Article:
Head over to our forum to post pictures of your students completing this project!
Direct Action 
There are countless ways to make a positive impact on our planet, and many of you do this everyday. Direct action can look a number of ways. Below are just a few ideas for "pollinator-specific" direct action.
  • Create a habitat garden (or add specific habitat to your existing garden)
    • Build a native bee house- see above
    • Leave some ground exposed (no mulch or compost) and bare- many native pollinators nest in the ground
    • Add an old, weathered stump or limb- looks cool and provides habitat for pollinators
    • Provide a water source- fountain, bird bath, etc.
    • Plant native plants
    • Choose a wide variety of plants that provide different colors of blooms in each season, as well as plants that bloom at night for the moths and bats
    • Plant in clumps rather than single plants
    • Plant host plants- most butterfly and moth caterpillars depend on specific plants for food
    • Don't use synthetic pesticides, fertilizers or other chemicals- if you must use something, there are plenty of organic options
    • Avoid heavy raking and manicuring of your garden
  • Educate your community
    • Host an event at your garden- open house, community work day with snacks provided, etc.
    • Sign up for a table at a community event- farmer's market, sustainability fairs, environmental days, etc.
    • Create a newsletter or social media page
  • Buy organic and/or locally-grown food when possible
  • Stay calm and don't be afraid of bees- they are not out to get you, and they rarely sting when they are just left alone
  • "Bee"come an educated advocate
    • Learn about common farm practices in your region and speak up against the use of harmful practices such as spraying neonicotinoids
    • Support local, organic farmers
    • Learn about state or national bills/laws affecting pollinators- write letters to your governmental officials, sign and share petitions, attend public comment meetings or other public events
 School News and Highlights
Need some inspiration? 

*Denise Préfontaine and the Kildonan-East Collegiate Girls’ Club in Winnipeg, Manitoba, Canada have created a public artwork, butterfly garden and gathering place! Two small photos of the mosaic tile monarch life cycle are above. To see more photos from the talented youth of this incredible art project, click here, and to read the featured news story, click here...good stuff!!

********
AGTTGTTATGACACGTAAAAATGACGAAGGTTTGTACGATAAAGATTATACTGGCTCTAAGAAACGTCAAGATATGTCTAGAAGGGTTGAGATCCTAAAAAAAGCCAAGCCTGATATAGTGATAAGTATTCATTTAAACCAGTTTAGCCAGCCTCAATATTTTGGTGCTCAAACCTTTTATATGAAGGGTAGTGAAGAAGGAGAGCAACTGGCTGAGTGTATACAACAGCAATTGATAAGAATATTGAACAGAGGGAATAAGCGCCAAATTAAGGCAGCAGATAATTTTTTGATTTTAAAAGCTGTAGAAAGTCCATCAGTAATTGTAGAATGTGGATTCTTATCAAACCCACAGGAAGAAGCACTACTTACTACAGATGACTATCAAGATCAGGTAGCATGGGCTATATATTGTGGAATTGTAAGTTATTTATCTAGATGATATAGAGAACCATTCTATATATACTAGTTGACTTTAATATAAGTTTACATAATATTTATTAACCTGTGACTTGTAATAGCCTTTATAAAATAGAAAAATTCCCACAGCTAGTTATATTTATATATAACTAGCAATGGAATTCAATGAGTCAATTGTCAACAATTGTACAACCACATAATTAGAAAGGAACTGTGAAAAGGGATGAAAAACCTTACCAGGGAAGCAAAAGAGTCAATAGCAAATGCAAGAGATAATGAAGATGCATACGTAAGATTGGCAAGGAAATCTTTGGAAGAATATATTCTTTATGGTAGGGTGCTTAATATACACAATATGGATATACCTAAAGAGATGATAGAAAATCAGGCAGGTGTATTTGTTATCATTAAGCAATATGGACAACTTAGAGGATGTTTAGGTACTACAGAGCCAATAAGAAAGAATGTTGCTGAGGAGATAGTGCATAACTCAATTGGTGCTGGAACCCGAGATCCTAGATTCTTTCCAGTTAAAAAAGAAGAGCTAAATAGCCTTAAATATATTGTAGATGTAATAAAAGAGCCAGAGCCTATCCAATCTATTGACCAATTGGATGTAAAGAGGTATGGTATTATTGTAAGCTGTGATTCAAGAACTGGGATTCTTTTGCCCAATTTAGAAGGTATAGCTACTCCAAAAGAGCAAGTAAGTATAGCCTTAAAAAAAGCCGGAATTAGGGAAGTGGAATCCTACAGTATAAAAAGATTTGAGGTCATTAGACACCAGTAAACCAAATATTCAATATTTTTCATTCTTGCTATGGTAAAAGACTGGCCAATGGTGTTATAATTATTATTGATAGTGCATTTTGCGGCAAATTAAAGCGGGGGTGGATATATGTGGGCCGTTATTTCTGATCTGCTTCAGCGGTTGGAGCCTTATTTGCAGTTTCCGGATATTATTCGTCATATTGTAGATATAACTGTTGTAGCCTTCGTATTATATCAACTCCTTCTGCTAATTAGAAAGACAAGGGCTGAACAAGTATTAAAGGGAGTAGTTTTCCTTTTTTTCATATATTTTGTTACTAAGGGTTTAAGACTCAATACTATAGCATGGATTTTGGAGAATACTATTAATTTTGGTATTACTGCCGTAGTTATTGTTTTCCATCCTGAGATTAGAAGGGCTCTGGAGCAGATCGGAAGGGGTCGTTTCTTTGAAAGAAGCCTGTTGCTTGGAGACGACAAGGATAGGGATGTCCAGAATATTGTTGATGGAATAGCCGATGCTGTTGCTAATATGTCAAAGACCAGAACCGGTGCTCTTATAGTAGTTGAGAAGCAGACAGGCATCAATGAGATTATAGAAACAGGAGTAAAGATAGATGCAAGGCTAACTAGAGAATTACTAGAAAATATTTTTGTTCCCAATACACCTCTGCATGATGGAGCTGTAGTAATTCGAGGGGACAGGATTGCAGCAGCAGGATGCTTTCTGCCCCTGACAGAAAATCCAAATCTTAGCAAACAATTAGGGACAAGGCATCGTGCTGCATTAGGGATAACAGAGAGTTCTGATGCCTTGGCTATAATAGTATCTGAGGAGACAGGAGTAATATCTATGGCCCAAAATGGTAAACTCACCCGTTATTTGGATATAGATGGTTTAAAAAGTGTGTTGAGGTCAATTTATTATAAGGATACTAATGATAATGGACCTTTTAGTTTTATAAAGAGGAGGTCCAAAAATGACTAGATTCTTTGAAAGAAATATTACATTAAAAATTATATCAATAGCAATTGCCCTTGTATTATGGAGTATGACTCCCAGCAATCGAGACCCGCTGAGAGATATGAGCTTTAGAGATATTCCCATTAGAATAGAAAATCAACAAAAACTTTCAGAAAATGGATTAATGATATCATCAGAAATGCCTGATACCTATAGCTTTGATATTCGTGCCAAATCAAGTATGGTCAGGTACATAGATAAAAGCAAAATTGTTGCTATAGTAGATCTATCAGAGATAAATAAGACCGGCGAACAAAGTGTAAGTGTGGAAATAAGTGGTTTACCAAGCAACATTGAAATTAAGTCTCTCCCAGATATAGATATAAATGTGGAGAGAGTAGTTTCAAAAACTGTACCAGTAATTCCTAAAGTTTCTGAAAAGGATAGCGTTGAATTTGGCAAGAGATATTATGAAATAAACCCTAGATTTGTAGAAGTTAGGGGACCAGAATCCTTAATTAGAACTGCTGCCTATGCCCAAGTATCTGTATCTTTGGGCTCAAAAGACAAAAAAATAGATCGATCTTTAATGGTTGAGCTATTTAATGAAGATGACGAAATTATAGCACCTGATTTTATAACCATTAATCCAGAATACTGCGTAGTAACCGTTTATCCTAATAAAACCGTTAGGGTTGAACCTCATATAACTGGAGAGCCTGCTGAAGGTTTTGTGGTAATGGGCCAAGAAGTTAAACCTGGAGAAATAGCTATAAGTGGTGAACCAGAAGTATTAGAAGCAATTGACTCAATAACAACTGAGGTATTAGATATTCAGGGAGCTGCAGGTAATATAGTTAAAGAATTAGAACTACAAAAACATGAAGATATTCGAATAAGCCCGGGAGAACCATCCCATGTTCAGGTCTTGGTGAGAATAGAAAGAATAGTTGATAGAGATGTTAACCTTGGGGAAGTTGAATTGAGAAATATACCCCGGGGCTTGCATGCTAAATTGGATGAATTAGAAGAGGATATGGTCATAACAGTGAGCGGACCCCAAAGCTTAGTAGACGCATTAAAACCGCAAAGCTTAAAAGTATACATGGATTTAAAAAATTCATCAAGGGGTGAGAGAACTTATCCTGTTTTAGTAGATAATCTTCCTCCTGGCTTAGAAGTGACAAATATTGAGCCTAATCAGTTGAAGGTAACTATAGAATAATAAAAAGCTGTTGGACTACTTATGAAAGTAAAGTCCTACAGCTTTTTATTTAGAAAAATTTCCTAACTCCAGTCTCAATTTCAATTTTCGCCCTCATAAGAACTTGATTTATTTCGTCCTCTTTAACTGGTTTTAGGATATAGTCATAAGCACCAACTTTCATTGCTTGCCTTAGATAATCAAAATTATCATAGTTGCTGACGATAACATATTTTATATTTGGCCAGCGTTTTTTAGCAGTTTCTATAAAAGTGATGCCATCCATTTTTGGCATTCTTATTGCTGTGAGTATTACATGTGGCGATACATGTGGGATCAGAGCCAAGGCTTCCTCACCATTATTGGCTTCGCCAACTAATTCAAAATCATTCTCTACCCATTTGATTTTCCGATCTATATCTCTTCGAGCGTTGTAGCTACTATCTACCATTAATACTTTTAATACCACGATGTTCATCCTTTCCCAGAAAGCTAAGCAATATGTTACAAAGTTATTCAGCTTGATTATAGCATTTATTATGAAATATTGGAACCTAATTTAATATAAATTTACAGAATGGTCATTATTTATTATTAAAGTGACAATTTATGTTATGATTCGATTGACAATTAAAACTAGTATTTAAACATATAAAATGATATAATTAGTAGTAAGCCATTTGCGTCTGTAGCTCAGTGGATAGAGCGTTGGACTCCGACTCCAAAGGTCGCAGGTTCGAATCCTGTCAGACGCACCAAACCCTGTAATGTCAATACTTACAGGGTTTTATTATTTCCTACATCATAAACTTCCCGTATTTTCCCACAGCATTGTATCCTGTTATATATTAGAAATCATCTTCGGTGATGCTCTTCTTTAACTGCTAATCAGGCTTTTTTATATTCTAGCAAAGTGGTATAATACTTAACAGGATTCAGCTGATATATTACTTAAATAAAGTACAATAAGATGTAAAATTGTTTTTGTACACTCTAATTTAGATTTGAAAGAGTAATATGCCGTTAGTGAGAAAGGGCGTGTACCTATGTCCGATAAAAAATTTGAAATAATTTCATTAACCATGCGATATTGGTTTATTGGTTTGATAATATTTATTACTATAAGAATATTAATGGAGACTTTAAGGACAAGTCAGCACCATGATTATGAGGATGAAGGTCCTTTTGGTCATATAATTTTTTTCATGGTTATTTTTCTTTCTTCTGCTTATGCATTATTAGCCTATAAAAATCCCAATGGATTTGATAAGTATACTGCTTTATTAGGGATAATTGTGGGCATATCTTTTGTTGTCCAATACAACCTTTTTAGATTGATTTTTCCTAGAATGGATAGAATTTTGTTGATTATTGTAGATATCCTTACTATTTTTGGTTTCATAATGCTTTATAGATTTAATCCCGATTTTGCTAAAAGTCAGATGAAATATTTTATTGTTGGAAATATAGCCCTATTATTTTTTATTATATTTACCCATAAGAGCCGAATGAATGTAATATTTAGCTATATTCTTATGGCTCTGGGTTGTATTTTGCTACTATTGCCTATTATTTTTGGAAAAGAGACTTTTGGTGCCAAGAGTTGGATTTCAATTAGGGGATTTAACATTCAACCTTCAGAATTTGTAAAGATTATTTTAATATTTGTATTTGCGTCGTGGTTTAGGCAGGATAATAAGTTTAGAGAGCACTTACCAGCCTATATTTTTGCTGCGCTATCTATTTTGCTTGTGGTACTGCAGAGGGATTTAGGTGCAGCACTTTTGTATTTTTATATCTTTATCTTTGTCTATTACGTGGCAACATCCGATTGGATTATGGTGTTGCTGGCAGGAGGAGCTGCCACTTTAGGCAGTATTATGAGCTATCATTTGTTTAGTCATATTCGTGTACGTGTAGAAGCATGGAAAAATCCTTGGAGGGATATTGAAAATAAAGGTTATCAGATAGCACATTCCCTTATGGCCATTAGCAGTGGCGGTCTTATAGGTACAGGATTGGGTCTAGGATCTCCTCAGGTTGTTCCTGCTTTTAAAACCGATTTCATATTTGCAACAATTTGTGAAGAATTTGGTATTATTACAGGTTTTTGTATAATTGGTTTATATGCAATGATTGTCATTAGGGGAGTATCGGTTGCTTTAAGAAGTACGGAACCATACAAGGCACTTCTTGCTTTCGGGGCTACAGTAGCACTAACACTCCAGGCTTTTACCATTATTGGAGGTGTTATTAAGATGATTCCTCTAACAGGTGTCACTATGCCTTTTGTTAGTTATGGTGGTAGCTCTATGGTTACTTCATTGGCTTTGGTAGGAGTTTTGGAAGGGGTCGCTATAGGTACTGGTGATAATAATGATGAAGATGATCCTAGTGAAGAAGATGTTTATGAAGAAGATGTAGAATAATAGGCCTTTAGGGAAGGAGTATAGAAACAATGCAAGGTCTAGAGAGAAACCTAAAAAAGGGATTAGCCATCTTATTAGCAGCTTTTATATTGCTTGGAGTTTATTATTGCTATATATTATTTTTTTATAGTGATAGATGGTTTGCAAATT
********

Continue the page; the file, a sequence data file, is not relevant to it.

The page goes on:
*Jan Butler, a 4th-8th grade art teacher in Northeastern OK, shared this great video in our forum:

Do you have folders full of pictures and videos from your Waystation you would like to share with others? I am always in need of good quality pictures for these newsletters and our website. The pictures I use the most are ones with students involved in your gardens (ex. academics in the gardens, garden maintenance, identifying plants/insects, events in your gardens, etc.). And remember to share the story that accompanies the picture, as these moments can provide inspiration to others! As always, the best method is to post them in our forum or email me them directly to me at
 Parting Shots

The National Association of Biology Teachers held their annual conference in Denver, CO earlier this month. This Waystation Network poster was part of the conference. Thanks to all of you who submitted photos! Since this was geared towards secondary schools, these were the photos I selected. Click on the image above to see it in a larger format.

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Thank you all for everything you do!
Your energy truly makes this world a better place:)
Copyright © 2016 Monarch Waystation Network, All rights reserved.